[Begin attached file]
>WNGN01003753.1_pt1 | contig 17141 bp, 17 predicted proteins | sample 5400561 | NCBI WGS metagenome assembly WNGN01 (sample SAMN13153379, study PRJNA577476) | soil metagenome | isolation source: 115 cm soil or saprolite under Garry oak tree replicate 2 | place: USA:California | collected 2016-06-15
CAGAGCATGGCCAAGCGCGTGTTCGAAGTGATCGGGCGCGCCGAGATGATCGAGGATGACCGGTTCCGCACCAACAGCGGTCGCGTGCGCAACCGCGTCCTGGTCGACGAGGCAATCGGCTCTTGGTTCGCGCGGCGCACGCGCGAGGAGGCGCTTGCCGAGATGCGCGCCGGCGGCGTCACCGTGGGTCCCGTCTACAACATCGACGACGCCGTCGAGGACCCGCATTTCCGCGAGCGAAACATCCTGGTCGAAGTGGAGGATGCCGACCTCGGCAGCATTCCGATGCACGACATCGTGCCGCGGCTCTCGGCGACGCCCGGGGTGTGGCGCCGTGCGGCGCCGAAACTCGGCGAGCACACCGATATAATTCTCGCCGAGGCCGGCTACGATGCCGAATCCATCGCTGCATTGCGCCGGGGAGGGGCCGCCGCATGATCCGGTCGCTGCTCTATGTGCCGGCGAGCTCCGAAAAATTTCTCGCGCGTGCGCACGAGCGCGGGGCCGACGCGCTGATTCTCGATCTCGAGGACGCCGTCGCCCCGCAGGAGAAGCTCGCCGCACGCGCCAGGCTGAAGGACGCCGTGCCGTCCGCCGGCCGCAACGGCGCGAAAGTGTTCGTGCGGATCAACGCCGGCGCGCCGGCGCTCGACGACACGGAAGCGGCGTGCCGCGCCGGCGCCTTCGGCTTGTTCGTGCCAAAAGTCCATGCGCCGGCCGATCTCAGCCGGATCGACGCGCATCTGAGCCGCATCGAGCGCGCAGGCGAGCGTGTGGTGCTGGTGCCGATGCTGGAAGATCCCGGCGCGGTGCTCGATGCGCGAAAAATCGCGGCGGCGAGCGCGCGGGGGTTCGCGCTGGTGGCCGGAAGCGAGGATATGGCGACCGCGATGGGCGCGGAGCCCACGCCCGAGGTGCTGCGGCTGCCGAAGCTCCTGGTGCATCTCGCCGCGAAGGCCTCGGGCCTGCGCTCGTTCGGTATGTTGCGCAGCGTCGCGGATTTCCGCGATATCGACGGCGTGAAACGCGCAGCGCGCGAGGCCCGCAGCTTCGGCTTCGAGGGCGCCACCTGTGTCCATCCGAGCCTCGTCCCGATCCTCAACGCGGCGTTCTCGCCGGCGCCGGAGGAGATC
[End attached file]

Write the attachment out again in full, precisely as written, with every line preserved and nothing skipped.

>WNGN01003753.1_pt1 | contig 17141 bp, 17 predicted proteins | sample 5400561 | NCBI WGS metagenome assembly WNGN01 (sample SAMN13153379, study PRJNA577476) | soil metagenome | isolation source: 115 cm soil or saprolite under Garry oak tree replicate 2 | place: USA:California | collected 2016-06-15
CAGAGCATGGCCAAGCGCGTGTTCGAAGTGATCGGGCGCGCCGAGATGATCGAGGATGACCGGTTCCGCACCAACAGCGGTCGCGTGCGCAACCGCGTCCTGGTCGACGAGGCAATCGGCTCTTGGTTCGCGCGGCGCACGCGCGAGGAGGCGCTTGCCGAGATGCGCGCCGGCGGCGTCACCGTGGGTCCCGTCTACAACATCGACGACGCCGTCGAGGACCCGCATTTCCGCGAGCGAAACATCCTGGTCGAAGTGGAGGATGCCGACCTCGGCAGCATTCCGATGCACGACATCGTGCCGCGGCTCTCGGCGACGCCCGGGGTGTGGCGCCGTGCGGCGCCGAAACTCGGCGAGCACACCGATATAATTCTCGCCGAGGCCGGCTACGATGCCGAATCCATCGCTGCATTGCGCCGGGGAGGGGCCGCCGCATGATCCGGTCGCTGCTCTATGTGCCGGCGAGCTCCGAAAAATTTCTCGCGCGTGCGCACGAGCGCGGGGCCGACGCGCTGATTCTCGATCTCGAGGACGCCGTCGCCCCGCAGGAGAAGCTCGCCGCACGCGCCAGGCTGAAGGACGCCGTGCCGTCCGCCGGCCGCAACGGCGCGAAAGTGTTCGTGCGGATCAACGCCGGCGCGCCGGCGCTCGACGACACGGAAGCGGCGTGCCGCGCCGGCGCCTTCGGCTTGTTCGTGCCAAAAGTCCATGCGCCGGCCGATCTCAGCCGGATCGACGCGCATCTGAGCCGCATCGAGCGCGCAGGCGAGCGTGTGGTGCTGGTGCCGATGCTGGAAGATCCCGGCGCGGTGCTCGATGCGCGAAAAATCGCGGCGGCGAGCGCGCGGGGGTTCGCGCTGGTGGCCGGAAGCGAGGATATGGCGACCGCGATGGGCGCGGAGCCCACGCCCGAGGTGCTGCGGCTGCCGAAGCTCCTGGTGCATCTCGCCGCGAAGGCCTCGGGCCTGCGCTCGTTCGGTATGTTGCGCAGCGTCGCGGATTTCCGCGATATCGACGGCGTGAAACGCGCAGCGCGCGAGGCCCGCAGCTTCGGCTTCGAGGGCGCCACCTGTGTCCATCCGAGCCTCGTCCCGATCCTCAACGCGGCGTTCTCGCCGGCGCCGGAGGAGATC